Tripoli airport becomes latest front in Haftar’s offensive
The closure of Tripoli international airport after a rocket barrage destroyed planes and the control tower is the latest twist in a battle between Islamists and the forces of former general Khalifa Haftar that has evolved into a blood-drenched stalemate.
Haftar, a 71-year-old retired general, triggered the fighting on 16 May, launching Operation Dignity with the aim, in his words, of ridding Libya of “jihadists”.
It began with air force units aligned with him bombing bases of Islamist militias Ansar al-Sharia, February 17 and Libya Shield in Benghazi in several days of fierce fighting. That same month in Tripoli, militia units aligned with him from the mountain town of Zintan stormed the country’s Islamist-led congress.
Since May, fighting between the two sides has escalated, culminating in the 12 July attack by Islamists and allied militias from Misrata, 120 miles (193 km) east of Tripoli, on militias from Zintan who hold the airport.
The attack failed to capture the airport, but strikes by grad missiles, artillery and anti-aircraft guns have left at least six dead, destroyed 10 planes and wrecked the control tower. With staff too frightened to journey to the airport, air traffic control for western Libya has broken down and the airspace has closed.
In Benghazi the fighting has seen grad rockets destroy the recently re-opened departure hall at the city’s Benina airport. Regular army special forces allied with Haftar are fighting Ansar al-Sharia for control of the city’s Jala hospital. As with the battle for Tripoli airport, this fighting has ended up destroying much of the facility both sides covet.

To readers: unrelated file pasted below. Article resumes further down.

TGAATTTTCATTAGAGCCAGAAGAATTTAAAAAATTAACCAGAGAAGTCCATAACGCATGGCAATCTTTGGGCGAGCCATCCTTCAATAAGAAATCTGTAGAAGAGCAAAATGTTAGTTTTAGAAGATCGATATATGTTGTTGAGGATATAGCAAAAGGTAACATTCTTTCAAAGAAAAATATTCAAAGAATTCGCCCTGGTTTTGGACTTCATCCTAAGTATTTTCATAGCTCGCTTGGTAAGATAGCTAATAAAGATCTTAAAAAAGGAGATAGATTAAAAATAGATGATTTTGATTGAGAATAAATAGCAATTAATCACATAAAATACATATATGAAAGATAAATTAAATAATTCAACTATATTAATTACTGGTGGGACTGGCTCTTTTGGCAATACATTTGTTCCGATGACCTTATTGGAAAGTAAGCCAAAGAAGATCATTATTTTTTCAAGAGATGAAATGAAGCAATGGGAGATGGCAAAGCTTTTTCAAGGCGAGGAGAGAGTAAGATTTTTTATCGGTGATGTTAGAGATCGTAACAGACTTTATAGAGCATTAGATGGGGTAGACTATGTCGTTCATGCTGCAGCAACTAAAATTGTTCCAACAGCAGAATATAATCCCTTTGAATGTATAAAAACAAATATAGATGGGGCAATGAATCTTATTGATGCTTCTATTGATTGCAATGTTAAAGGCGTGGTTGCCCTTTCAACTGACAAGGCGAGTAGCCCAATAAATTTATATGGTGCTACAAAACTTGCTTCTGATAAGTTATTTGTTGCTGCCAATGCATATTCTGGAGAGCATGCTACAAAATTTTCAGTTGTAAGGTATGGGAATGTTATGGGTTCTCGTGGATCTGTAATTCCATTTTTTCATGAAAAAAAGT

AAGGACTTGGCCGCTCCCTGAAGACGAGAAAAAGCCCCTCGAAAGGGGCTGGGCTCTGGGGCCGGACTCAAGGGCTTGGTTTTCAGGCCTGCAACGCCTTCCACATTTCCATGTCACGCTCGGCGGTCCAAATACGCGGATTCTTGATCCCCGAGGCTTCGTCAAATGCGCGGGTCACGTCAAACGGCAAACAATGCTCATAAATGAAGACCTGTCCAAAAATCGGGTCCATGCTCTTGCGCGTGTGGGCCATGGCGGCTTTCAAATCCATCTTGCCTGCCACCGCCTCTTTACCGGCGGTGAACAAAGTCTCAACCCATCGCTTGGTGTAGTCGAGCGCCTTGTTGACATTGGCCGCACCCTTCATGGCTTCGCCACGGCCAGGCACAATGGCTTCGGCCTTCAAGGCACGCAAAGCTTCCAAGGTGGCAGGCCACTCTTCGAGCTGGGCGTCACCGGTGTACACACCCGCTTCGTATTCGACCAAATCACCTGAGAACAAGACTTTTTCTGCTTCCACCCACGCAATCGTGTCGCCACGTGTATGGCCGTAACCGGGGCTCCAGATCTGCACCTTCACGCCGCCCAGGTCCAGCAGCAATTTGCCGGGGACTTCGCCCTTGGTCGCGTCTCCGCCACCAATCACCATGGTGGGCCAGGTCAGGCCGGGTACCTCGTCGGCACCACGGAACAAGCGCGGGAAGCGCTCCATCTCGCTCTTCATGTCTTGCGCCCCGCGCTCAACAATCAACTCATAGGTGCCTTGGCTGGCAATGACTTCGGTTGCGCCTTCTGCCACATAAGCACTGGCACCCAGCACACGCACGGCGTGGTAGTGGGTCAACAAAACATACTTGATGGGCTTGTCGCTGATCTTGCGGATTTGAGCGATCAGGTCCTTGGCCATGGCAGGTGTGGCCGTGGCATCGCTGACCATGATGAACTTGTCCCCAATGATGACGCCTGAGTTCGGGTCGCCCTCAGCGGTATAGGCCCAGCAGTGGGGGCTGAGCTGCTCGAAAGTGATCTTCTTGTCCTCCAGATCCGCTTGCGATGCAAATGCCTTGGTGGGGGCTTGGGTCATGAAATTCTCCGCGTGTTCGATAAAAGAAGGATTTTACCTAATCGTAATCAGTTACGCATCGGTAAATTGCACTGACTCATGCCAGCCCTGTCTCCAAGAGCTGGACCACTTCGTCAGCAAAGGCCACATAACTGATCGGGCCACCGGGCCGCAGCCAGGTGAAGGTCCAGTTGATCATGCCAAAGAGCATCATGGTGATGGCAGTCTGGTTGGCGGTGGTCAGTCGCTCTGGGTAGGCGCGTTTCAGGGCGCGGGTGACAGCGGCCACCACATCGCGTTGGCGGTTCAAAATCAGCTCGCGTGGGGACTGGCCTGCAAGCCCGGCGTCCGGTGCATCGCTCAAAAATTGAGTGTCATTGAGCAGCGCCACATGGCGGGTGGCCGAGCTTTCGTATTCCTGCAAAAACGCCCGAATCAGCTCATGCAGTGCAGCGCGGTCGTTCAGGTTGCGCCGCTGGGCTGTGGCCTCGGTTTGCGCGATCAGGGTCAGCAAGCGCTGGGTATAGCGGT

Haftar’s offensive has left more than 200 dead in Benghazi, but has not yet succeeded in its aim of triggering a general uprising against Islamists.
Most Libyans remain on the sidelines, and the reason is not affection for Islamist militias but uncertainty about Haftar himself.
The silver-haired pensioner is a controversial figure, as result of his complicated history. In 1969, he joined army officers supporting the coup by Colonel Muammar Gaddafi which toppled King Idris.
Haftar’s reward was to be appointed commander of Gaddafi’s ill-fated invasion of Chad in the 1980s, the so-called Toyota War. In that war Chadians, backed by Paris and Washington, proved more adept at mobile war than Haftar’s forces, overrunning Libya’s key air base and making him their prisoner.
In captivity, disowned by Gaddafi, Haftar switched sides, joining a CIA-trained brigade of Libyan exiles that Washington hoped would one day spark an uprising against Gaddafi.
But the unit was later disbanded and while America made its peace with Gaddafi, Haftar moved to Langley Virginia, settling into exile a few miles from CIA headquarters.
He returned to Libya in 2011 to lead rebel forces, but the rebels handed the top job to his rival, Abdul Fatah Younes, who had defected from his post as Gaddafi’s Interior Minister. Younes was assassinated in July that year, but the rebels still refused to promote Haftar, and with the end of the uprising he drifted into obscurity.
Haftar bounced back in February, appearing on TV in full uniform to denounce Libya’s Islamist-led national congress as corrupt and calling for a coup. This coup failed to materialize, and he vanished again, until Operation Dignity three months later.
The Dignity operation is popular with Libyans who blame militias - not just Islamist ones - for bringing violence to the country and scaring away foreign investors. But Haftar’s personal support remains slender; it is common to see protests in Tripoli and other major cities carrying Dignity banners, but few of those protestors also have photographs showing Haftar.